Thursday, April 10, 2014

Sur Sdei Chnam Thmei - Happy New Year!

13 of April marks the beginning of a new year for 160 million people of Cambodia, Laos, Thailand, Burma and around the world. It's better known as Songkran in Thailand, Laos and Cambodia, and Thingyan in Burma, but commonly referred to as the Water Festival, which is believed to have been adapted from an Indian tradition. As the name implies, it involves lots of water and everyone is prepared to get wet. There's no escaping.

In addition to Southeast Asia, it is also celebrated by various ethnic minority groups in South Asia.

Growing up in the Mekong Delta, a stone-throw away from Cambodia, and having Cambodian relatives and neighbors, this was a major event of the year for me. There is a lot more music and dancing going on with Cambodian New Year in comparision to the relatively staid, and certainly less musical, Vietnamese New Year or Tết.

Cambodian music is meant for dancing. It's more about the graceful, subtle movements of the hands and wrists, the swaying of the hips and the back & forth motion. Since Cambodian society is a relatively conservative culture, even though the guy and the girl are dancing for and with each other, it is strictly a group activity.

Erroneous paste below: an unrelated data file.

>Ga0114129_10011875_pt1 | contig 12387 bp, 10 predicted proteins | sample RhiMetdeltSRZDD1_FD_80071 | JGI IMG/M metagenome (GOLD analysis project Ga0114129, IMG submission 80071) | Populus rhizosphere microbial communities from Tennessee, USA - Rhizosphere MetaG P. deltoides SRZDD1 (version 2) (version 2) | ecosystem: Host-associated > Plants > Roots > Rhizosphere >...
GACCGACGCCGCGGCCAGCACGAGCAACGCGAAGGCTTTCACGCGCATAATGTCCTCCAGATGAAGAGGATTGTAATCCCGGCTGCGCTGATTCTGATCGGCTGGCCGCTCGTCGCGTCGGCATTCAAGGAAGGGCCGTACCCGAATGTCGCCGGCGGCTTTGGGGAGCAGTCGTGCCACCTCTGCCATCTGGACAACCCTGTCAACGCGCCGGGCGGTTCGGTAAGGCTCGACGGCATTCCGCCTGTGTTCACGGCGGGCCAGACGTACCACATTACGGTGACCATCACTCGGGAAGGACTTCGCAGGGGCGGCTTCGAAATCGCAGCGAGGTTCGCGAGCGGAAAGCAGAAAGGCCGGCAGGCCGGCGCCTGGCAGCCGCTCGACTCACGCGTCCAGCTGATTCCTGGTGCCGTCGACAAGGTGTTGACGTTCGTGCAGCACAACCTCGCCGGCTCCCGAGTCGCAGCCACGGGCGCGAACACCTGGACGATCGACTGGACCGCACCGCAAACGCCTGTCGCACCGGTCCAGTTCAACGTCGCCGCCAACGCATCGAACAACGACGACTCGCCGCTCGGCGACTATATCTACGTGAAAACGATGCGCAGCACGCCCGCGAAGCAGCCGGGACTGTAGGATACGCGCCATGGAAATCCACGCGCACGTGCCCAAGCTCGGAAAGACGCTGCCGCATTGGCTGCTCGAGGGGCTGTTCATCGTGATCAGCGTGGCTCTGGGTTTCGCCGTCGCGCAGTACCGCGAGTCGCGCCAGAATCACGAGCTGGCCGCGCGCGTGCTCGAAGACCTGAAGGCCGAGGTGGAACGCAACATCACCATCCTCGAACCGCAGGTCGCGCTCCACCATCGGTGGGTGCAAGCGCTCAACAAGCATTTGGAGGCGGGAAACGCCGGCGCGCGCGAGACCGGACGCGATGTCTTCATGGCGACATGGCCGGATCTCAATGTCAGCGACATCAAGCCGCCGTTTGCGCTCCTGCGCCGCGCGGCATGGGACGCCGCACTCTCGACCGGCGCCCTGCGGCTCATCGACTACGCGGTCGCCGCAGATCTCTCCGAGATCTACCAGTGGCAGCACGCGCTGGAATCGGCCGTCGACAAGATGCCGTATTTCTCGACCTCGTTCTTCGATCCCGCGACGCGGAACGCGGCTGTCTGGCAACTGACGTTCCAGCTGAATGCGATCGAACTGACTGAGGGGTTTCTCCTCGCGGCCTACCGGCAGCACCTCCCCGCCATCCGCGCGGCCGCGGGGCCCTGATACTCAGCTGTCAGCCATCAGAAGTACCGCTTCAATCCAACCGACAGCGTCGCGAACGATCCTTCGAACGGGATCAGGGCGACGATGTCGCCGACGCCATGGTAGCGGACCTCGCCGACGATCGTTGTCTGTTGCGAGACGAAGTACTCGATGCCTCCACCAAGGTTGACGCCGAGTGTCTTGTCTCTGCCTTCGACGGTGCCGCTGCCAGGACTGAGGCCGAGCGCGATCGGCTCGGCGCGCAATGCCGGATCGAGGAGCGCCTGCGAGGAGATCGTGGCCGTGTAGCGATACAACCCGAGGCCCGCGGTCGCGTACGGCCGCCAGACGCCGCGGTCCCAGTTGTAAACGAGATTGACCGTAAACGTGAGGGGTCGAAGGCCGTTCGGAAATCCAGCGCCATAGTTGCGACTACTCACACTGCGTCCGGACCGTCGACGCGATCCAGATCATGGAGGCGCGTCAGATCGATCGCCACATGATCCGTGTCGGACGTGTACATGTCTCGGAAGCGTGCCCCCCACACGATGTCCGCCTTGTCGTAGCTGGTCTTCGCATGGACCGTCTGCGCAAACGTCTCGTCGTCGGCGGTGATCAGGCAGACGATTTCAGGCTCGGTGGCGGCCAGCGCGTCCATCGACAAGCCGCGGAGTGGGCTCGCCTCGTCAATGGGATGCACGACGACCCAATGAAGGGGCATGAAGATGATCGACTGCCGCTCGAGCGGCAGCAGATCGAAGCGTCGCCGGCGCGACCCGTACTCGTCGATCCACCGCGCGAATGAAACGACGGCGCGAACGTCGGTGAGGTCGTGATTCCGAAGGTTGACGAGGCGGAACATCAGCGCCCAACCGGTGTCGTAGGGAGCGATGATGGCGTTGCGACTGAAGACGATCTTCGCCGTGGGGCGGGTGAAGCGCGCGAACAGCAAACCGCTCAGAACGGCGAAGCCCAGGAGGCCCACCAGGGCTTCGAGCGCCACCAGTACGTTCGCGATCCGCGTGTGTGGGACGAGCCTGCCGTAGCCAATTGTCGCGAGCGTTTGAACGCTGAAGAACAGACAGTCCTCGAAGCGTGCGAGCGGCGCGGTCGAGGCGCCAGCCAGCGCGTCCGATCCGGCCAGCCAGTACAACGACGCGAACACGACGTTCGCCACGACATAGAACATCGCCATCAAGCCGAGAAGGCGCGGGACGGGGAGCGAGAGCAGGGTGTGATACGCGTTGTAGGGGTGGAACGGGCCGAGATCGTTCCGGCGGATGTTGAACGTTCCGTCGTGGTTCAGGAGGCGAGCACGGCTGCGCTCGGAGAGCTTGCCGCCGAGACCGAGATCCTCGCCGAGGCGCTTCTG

Above video is with Khmerak Sreymon, the current heartthrob of Khmer pop music. He's the Cambodian Justin Timberlake and Jay-Z all rolled into one. 

Traditional music of Laos (mor lam), Thailand (luk thung), Cambodia and Burma, especially ethnic tribes, have a lot in common. There's one instrument that I instantly fell in love the 1st time I heard it -- the panflute, also known as the khene or kaen.

Found, above, on YouTube, a great video -- the costumes -- of Hmong New Year. Hmong people are a mountain tribe in China, Vietnam, Laos and Thailand who, during the Vietnam War, were recruited by the U.S. military to the Vietnamese and Lao Communists or Pathet Lao. When the Pathet Lao took over Laos, many had to flee, with over 200,000 now resettled in the U.S.

A video from the Tai people of the Shan State, Burma. In Burma they are known as the Shan people, geographically-speaking.